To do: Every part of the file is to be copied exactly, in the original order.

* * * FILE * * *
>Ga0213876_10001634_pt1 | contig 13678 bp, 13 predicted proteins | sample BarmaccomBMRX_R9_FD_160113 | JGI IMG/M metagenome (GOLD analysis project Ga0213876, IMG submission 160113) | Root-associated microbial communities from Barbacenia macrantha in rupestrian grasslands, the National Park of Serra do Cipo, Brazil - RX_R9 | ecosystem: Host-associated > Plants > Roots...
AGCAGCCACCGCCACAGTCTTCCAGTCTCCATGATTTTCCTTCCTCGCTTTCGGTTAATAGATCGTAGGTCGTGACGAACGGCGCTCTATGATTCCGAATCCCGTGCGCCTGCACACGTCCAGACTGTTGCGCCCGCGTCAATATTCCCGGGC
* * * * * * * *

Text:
>Ga0213876_10001634_pt1 | contig 13678 bp, 13 predicted proteins | sample BarmaccomBMRX_R9_FD_160113 | JGI IMG/M metagenome (GOLD analysis project Ga0213876, IMG submission 160113) | Root-associated microbial communities from Barbacenia macrantha in rupestrian grasslands, the National Park of Serra do Cipo, Brazil - RX_R9 | ecosystem: Host-associated > Plants > Roots...
AGCAGCCACCGCCACAGTCTTCCAGTCTCCATGATTTTCCTTCCTCGCTTTCGGTTAATAGATCGTAGGTCGTGACGAACGGCGCTCTATGATTCCGAATCCCGTGCGCCTGCACACGTCCAGACTGTTGCGCCCGCGTCAATATTCCCGGGC